Sunday, July 10, 2011

Walking The Tightrope

I’ve come on vacation to MIraval Spa in Tucson, Arizona for a much needed respite. I’ve been here twice before, and I can measure the recent path of my life by reflecting on each trip. I’ve arrived on these grounds a different person each time…I leave slightly changed as well.

One of the unique features of Miraval is its challenge course. Nine events in all and throughout my time here, I’ve tasted every one. Logs and tightropes stand suspended four stories over the desert floor, beckoning you to face fears, tap into your inner strength and expose your character. And believe me, when you’re climbing a telephone pole in a harness, forty feet off the ground and then you’re asked to do things that Superman might think twice about, your character is exposed rather quickly!

I want to tell you about one particular challenge and how it’s worked on me at my core and has helped me shift to a more “balanced” place. It’s called “Desert Tightrope”.

Envision this, you strap into a harness and attach to a belay, climb a forty foot telephone pole on small metal pegs and step out onto a thin metal cable stretched fifty feet to the next pole, the “finish line”. Ahead of you, are eight ropes, suspended in your path, dangling from another cable overhead. They are varying lengths and distances. These, unstable, bouncing two-inch thick pieces of white cotton are your lifelines. You must overcome your fear, find stability and strength and navigate your way across this tightrope, sometimes lunging at the next rope, switching your weary arms up, trying to breathe, looking out at the beautiful desert mountain range in the distance and suddenly wondering why the in hell you’re performing a circus act. It seemed like a good idea at the sign up board, fun and adventurous. Now it’s scary, frustrating and at times, rather painful…nice vacation!

Allow me to tell you, my first trip to MIraval I was overly ambitious, goal oriented and driven. I attacked each challenge with my eyes focused only on the result. On my second journey, I was getting used to trying on being forty. At that time, I was shifting, becoming less focused on the finish line and more appreciative of the moment. Arriving here this time, I was tired, unsure of myself, expecting failure. It’s the most unlike “me” I’ve ever been.

The last trip I found myself on this particular event twice on my very first and last days. The first time, I had rope number six in my sites, I took a look at it, just barely beyond my reach and thought, “I’ve got this”. I was extended as far as I could be on the sadistically short fifth rope, finding six in hand would take a leap of faith. But I saw it there, waiting for me, I had this! I lunged forward releasing five and remember still so clearly the bravado of “nailing” this. It actually caused enough distraction for me to lose focus as the lifeline I was aiming at bounced out of my palm and I fell (safely) from the tightrope. I was defeated. I had let myself down. I had lost focus and it cost me a possible finish line.

Our final day at Miraval, I sought redemption and once again I found myself suspended above the earth at the short end of the fifth rope. This time I drew all of my focus on this single task. I drew a breath, released the safety of the rope from my left hand and once again lunged forward, sending my body off balance. This time I caught the rope with my right. I hung on fiercely, re-balanced myself and, exhausted, shimmied out toward seven.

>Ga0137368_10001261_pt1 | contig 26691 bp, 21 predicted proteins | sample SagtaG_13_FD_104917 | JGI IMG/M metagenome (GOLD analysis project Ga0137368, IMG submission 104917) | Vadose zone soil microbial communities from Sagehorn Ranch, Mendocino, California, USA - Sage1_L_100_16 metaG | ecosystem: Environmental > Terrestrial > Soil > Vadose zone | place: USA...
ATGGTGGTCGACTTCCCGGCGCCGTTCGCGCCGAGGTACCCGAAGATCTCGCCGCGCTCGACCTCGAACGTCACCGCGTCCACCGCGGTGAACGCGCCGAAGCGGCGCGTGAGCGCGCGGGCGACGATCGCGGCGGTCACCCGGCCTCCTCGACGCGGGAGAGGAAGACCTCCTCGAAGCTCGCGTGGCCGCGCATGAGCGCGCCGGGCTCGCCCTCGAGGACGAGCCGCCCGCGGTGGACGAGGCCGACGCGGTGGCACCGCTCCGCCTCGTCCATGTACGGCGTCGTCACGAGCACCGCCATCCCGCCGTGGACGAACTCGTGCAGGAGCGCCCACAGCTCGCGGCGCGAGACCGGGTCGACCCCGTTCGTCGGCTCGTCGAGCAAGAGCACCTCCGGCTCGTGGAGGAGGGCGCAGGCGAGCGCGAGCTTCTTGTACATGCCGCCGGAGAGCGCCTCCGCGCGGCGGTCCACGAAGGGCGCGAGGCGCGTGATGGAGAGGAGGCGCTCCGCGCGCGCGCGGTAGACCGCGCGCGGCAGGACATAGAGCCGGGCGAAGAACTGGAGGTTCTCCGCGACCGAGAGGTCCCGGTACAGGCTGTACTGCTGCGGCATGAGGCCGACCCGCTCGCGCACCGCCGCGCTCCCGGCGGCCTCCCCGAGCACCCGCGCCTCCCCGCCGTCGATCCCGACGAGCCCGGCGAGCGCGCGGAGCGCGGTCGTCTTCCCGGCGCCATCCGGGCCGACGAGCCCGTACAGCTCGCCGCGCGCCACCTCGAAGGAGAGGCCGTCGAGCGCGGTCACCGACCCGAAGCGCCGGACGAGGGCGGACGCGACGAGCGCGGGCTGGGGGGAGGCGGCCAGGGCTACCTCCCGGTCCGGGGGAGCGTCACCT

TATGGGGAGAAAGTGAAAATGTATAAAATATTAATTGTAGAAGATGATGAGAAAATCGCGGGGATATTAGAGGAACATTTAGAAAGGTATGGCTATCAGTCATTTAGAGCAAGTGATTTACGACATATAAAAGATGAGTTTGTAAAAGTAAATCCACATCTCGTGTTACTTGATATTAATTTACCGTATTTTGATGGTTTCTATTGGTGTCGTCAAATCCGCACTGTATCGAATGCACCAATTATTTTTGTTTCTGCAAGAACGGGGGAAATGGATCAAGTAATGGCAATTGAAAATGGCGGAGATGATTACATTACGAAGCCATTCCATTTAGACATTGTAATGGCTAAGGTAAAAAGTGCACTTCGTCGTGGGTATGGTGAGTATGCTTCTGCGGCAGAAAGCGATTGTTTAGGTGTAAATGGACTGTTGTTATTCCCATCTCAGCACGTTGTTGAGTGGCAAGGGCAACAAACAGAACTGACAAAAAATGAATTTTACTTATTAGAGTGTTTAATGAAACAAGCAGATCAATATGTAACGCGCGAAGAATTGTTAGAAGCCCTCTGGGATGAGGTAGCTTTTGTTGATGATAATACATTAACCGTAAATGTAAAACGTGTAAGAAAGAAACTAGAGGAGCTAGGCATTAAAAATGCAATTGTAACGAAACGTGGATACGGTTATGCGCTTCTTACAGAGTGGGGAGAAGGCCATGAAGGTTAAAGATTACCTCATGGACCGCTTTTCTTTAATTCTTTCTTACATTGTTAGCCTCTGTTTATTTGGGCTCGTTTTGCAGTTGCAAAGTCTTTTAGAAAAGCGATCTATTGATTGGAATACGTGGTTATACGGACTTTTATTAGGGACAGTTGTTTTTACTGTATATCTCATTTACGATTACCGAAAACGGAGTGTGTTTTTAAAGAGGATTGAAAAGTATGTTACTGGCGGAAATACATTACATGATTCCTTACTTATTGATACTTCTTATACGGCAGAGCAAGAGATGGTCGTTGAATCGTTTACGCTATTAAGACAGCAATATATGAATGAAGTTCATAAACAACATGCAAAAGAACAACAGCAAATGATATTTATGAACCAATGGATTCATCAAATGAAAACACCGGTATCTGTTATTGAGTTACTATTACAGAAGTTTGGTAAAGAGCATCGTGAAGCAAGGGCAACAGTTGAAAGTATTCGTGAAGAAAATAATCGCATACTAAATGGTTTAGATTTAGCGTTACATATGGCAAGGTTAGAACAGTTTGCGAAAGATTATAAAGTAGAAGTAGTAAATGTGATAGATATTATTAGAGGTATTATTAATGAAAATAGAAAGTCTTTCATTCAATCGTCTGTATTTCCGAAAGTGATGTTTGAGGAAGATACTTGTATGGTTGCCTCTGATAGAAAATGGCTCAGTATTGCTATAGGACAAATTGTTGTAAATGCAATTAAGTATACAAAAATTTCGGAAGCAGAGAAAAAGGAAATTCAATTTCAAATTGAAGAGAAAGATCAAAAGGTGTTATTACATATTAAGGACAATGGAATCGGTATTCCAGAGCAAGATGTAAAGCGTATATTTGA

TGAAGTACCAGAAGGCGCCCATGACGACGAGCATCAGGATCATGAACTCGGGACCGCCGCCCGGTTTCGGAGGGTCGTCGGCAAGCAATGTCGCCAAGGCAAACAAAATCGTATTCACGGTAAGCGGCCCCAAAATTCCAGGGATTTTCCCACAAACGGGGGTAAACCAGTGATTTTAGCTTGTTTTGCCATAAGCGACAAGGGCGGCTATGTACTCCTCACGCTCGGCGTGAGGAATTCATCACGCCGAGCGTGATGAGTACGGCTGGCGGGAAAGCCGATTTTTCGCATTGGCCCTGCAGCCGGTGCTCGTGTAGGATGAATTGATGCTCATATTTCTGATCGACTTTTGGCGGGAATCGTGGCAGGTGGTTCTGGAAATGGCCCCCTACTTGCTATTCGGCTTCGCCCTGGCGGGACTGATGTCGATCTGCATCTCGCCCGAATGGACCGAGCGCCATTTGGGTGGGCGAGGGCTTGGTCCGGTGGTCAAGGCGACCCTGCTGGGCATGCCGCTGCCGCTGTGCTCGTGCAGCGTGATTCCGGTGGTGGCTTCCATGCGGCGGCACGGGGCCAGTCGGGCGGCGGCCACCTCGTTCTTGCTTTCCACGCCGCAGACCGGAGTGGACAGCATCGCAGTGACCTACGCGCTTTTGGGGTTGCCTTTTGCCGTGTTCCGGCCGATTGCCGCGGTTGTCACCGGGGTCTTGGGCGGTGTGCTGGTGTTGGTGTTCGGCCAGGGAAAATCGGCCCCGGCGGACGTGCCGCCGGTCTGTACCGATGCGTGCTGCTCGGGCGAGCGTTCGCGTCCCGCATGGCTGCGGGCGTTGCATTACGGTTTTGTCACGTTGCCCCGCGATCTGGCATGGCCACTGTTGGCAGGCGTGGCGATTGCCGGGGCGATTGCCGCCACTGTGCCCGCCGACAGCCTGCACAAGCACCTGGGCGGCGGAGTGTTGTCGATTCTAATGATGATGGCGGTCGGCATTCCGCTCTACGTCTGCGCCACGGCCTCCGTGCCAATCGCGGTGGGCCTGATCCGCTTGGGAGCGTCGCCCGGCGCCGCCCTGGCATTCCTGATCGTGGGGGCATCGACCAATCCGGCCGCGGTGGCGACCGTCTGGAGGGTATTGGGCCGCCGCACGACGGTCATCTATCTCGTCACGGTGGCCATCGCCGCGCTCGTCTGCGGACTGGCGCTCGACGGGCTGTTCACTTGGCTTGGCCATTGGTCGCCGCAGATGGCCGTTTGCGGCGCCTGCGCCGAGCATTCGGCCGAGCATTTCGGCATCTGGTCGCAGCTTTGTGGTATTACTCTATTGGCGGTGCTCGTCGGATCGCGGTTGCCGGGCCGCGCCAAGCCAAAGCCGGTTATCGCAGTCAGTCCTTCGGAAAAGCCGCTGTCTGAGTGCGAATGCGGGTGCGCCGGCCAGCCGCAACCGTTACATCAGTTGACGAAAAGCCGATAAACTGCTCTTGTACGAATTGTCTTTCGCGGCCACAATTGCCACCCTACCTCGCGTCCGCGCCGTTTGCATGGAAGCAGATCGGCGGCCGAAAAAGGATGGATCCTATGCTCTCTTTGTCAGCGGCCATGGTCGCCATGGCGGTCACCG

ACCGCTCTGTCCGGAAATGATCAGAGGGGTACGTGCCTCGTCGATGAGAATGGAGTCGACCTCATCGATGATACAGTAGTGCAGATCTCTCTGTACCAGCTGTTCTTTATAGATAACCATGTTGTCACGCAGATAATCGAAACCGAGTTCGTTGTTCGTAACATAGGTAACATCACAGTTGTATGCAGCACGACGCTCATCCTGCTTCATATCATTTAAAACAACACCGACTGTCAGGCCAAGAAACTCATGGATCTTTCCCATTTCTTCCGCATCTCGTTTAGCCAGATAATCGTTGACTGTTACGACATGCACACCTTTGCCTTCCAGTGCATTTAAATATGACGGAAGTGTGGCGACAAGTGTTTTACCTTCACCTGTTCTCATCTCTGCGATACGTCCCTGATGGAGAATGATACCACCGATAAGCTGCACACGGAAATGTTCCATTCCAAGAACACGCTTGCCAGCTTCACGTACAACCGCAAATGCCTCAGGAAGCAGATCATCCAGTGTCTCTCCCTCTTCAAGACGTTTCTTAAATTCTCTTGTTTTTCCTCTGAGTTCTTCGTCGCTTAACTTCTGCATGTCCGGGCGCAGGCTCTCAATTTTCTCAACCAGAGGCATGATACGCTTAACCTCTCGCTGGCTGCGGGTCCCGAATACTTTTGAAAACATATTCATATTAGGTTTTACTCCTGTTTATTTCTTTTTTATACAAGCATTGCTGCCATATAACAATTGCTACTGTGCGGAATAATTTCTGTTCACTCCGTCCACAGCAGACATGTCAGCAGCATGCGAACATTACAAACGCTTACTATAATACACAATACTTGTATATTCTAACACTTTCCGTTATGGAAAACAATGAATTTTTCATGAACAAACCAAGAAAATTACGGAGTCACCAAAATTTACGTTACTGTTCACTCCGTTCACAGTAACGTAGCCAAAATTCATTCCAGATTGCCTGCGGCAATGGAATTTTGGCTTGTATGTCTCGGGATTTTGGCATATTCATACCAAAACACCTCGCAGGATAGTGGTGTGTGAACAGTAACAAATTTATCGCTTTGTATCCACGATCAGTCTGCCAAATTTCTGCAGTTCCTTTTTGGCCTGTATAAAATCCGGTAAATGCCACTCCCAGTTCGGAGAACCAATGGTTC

It was extended out on that sixth rope where I lost my balance and fell backwards. But determination and waning strength kept both my feet on the tightrope cable and my hands on the rope. Imagine sitting in an “air-chair”, legs fully stretched in front, high up above the ground, that was where I found myself. After several unsuccessful attempts to right my predicament (and quite a bit of New York style cussing), I conceded that “sometimes we need to go backward to move forward”. My rope was at way too much of an angle for me to gain any leverage, so I reluctantly slid my feet back along the cable about eight precious feet and mustered my strength. In a massive effort, I pulled myself back up to standing on the tightrope. The encouragement and applause from my teammates down below felt good. Marguerite was smiling up at me. She knew my arms would have to fall off before I released my death grip on that rope. I stood and took a breath. The muscles in my arms and legs relaxed and after a moment, I felt I was ready to continue on. I had enough gas in the tank to keep going. But in my head, I had already reached my finish line. I didn’t give up on myself, I did what I thought was impossible. Believe it or not, at forty, the new Janice was satisfied with her success and celebrated the moment. “I think I’m happy with this.” I called down. Marguerite must have thought I suffered a stroke up on the wire. Her face said it all. Astonished that I would “choose” to come down, she embraced me as they lowered me to the ground. “Wow” was all she said. It was one of my favorite moments of that trip.

At forty, I allowed myself to lighten up, to recognize, acknowledge and celebrate my accomplishments. As cliché as it may sound, it’s truly about the journey and appreciating the moment and the effort. One thin wire, suspended high above the scorched earth of the arid desert broke me open and allowed me to accept that it’s not always about the finish line…in fact, it hardly ever is.

(The story continues…the next blog will feature my experience on the tightrope this time around and the lessons learned – stay tuned!)